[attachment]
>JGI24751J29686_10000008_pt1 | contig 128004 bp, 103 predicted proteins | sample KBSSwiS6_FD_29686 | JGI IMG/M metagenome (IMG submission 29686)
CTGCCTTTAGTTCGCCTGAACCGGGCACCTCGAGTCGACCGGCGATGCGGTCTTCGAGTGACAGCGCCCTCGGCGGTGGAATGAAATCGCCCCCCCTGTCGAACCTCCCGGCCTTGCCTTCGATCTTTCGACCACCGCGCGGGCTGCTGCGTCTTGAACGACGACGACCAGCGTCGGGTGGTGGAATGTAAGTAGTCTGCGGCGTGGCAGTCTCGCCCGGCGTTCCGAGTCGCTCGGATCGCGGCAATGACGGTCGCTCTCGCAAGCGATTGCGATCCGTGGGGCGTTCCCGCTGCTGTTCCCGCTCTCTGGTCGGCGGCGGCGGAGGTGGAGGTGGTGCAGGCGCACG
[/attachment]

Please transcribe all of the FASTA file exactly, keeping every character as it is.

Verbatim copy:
>JGI24751J29686_10000008_pt1 | contig 128004 bp, 103 predicted proteins | sample KBSSwiS6_FD_29686 | JGI IMG/M metagenome (IMG submission 29686)
CTGCCTTTAGTTCGCCTGAACCGGGCACCTCGAGTCGACCGGCGATGCGGTCTTCGAGTGACAGCGCCCTCGGCGGTGGAATGAAATCGCCCCCCCTGTCGAACCTCCCGGCCTTGCCTTCGATCTTTCGACCACCGCGCGGGCTGCTGCGTCTTGAACGACGACGACCAGCGTCGGGTGGTGGAATGTAAGTAGTCTGCGGCGTGGCAGTCTCGCCCGGCGTTCCGAGTCGCTCGGATCGCGGCAATGACGGTCGCTCTCGCAAGCGATTGCGATCCGTGGGGCGTTCCCGCTGCTGTTCCCGCTCTCTGGTCGGCGGCGGCGGAGGTGGAGGTGGTGCAGGCGCACG